Terracotta warriors from the tomb of China’s First Emperor, Qin Shihuangdi, are returning to the UK for the first time in a decade to feature in an exhibition in Liverpool.
The 10 life-sized figures, including a terracotta cavalry horse, will be on display at Liverpool’s World Museum.
Timeline for Events
- November 22, 2018
The exhibition will also feature over 180 Chinese artefacts from the violent turbulent period that preceded Qin Shihuangdi’s reign to the Emperor’s legacy in the Han Dynasty (206 BC to AD 220). Some of the pieces have never before been displayed in the UK since they have only been excavated recently from the Imperial Mausoleum.
National Museums Liverpool has created a visual history of China from the modern day to 307BC when the pre-unification Qin period began.
Its specialists have worked to create a pictorial representation of Emperor Qin’s whole burial site based on descriptions made by Chinese archaeologists to give visitors a sense of the size of the tomb.
The exhibition opens on 9 February and will run until 28 October.
The terracotta warriors were first exhibited in the UK in 1985 when they featured in an exhibition at Edinburgh’s City Art Centre. 225,000 people visited the Chinese soldiers.
In 2007-8, the warriors returned to the UK as the core of an exhibition about Emperor Qin Shihuangdi in the newly expanded Reading Room of the British Museum. This saw the largest number of warriors ever displayed outside of China.
Attracting around 850,000 visitors, the First Emperor: China’s Terracotta Army was the second most-visited exhibition in the British Museum’s history after Tomb of Tutankhamun in 1980.
According to Travel China Guide, China’s terracotta army has been exhibited in 33 countries since it was discovered.
These range from Ireland, Colombia, New Zealand, Russia, South Korea and Mexico. Outside of China, they have been displayed the most times in Japan.
The number of warriors who have been on display at each exhibition has widely varied.
What was said:
National Museums Liverpool director David Fleming said:
The Terracotta Warriors exhibition is surely one of the most important exhibitions we have ever held here. We cannot wait to share this spectacular show with the city’s people and welcome visitors from across the UK to witness this unmissable opportunity to see some of the Terracotta Army up close.
Wu Haiyun, project manager at Shaanxi Cultural Heritage Promotion Centre, told Chinese newspaper, Xinhua:
We are delighted to bring this exhibition to Liverpool, featuring some of artefacts never previously displayed in Britain. I hope people who visit the exhibition wil have a better understanding of our history and culture. I also hope it will inspire people to visit China, and also Shaanxi where they can see the Terracotta Warriors in the area where they were discovered.
The UK’s cultural secretary Matt Hancock said:
The Terracotta Warriors are an iconic cultural treasure produced by ancient China. Bringing them to Liverpool is a real ..testament to the strength of the UK-China cultural relationship. This exhibition will boost tourism to the region and attract visitors from across the UK and Europe.
What this means:
The popularity of the Chinese terracotta warriors has been huge as is shown by the huge variety of cities and countries who have exhibited certain specimens, many on multiple occasions.
In addition, visitors can visit a section of the burial site in Xian, Shaanxi province where hundreds of warriors are laid out in their original format.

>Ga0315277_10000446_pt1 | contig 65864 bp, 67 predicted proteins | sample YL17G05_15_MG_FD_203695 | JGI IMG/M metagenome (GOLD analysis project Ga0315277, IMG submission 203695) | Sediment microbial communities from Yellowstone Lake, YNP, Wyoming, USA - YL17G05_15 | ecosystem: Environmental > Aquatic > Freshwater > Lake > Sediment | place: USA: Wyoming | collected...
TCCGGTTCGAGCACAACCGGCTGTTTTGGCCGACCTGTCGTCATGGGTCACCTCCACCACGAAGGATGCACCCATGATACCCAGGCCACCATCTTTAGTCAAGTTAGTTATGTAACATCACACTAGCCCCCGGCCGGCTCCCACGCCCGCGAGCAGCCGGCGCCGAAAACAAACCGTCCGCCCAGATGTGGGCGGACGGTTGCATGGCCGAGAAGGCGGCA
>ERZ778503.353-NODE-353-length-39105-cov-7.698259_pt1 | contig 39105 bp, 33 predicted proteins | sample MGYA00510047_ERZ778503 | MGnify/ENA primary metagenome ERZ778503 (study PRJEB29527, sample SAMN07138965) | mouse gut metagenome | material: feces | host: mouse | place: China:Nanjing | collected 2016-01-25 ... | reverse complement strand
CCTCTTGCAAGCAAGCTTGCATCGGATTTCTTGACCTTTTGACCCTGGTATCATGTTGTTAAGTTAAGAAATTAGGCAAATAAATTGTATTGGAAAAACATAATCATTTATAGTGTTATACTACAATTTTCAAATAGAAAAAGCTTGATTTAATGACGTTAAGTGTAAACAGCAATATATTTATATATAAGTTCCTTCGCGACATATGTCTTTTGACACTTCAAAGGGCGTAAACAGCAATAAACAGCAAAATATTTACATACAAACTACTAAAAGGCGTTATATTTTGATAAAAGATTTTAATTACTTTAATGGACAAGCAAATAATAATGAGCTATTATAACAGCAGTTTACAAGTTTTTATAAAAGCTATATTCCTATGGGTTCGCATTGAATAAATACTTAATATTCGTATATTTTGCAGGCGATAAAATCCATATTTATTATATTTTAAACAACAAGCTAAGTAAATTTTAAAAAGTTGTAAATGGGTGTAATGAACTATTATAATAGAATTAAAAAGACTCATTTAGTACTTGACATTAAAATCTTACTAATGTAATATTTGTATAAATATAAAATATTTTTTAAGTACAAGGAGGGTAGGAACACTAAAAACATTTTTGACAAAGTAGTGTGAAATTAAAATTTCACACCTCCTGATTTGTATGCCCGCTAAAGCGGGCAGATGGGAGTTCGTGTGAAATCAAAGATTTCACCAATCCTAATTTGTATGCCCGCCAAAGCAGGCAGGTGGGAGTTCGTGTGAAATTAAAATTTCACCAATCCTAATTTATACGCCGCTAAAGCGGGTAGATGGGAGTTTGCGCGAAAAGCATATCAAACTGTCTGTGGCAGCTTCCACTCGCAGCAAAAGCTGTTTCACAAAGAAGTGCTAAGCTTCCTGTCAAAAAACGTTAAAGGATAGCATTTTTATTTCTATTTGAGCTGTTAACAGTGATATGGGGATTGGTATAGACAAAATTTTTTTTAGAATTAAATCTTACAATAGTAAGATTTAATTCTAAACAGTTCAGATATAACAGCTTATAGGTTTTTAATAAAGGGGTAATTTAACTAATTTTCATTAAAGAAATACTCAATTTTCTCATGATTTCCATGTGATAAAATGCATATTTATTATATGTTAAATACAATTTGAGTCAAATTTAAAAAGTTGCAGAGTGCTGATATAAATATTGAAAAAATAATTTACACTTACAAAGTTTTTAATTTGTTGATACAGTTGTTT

Although the Chinese state remains secretive about the burial site, and have recently halted excavation over concerns about the contents of the tomb, the fact that it has realised the touristic benefit from loaning such unique historical artefacts to cultural institutions and thus cultivating wider interest in Chinese history.
It will be interesting to observe the effect another exhibition of the terracotta warriors in the UK will have on increasing tourist numbers to China, especially in the context of the country’s rising coverage in the British press.
The first terracotta warrior was discovered in 1974 by villagers when they were digging a well. They contacted the Chinese authorities who sent a team of archaeologists to excavate the site. Very quickly thousands more clay soldiers were discovered organised in trenches alongside horses and wooden chariots.
It was discovered that the warriors guarded the tomb of the Emperor who united waring Chinese provinces in 221BC, Qin Shihuangdi.
Emperor Qin Shinhuangdi has been credited with laying the foundations of modern China. In addition to uniting the provinces into one state, during his reign from 221 to 210BC he create a penal code and a single currency, standardised weights and measures and imposed a common written language and bureaucracy across the country.
Each terracotta warrior is based upon one of the Emperor’s actual soldiers and thus is unique. Currently three pits filled with over 2,000 statues have been unearthed, as well as some smaller pits surrounding the tomb which contain dancers, musicians and acrobats.
According to the only source who noted any details about the burial site, Siam Qian, a court historian writing 100 years after the Emperor’s death, the site contains replicas of the area’s rivers and streams made of mercury and mountains made of bronze.
Historians believe this suggests that the Emperor was trying to take the entire universe with him into the afterlife.
The entire site is believed to be 22 square miles, approximately the size of Cambridge, and consists of 8,000 terracotta figures. The site was unfinished by the time Emperor Qin died in 210BC and could not be completed due to uprisings that followed his death.
The reason the tomb went undiscovered for so long was that Emperor Qin wanted no-one to know the location of his burial site.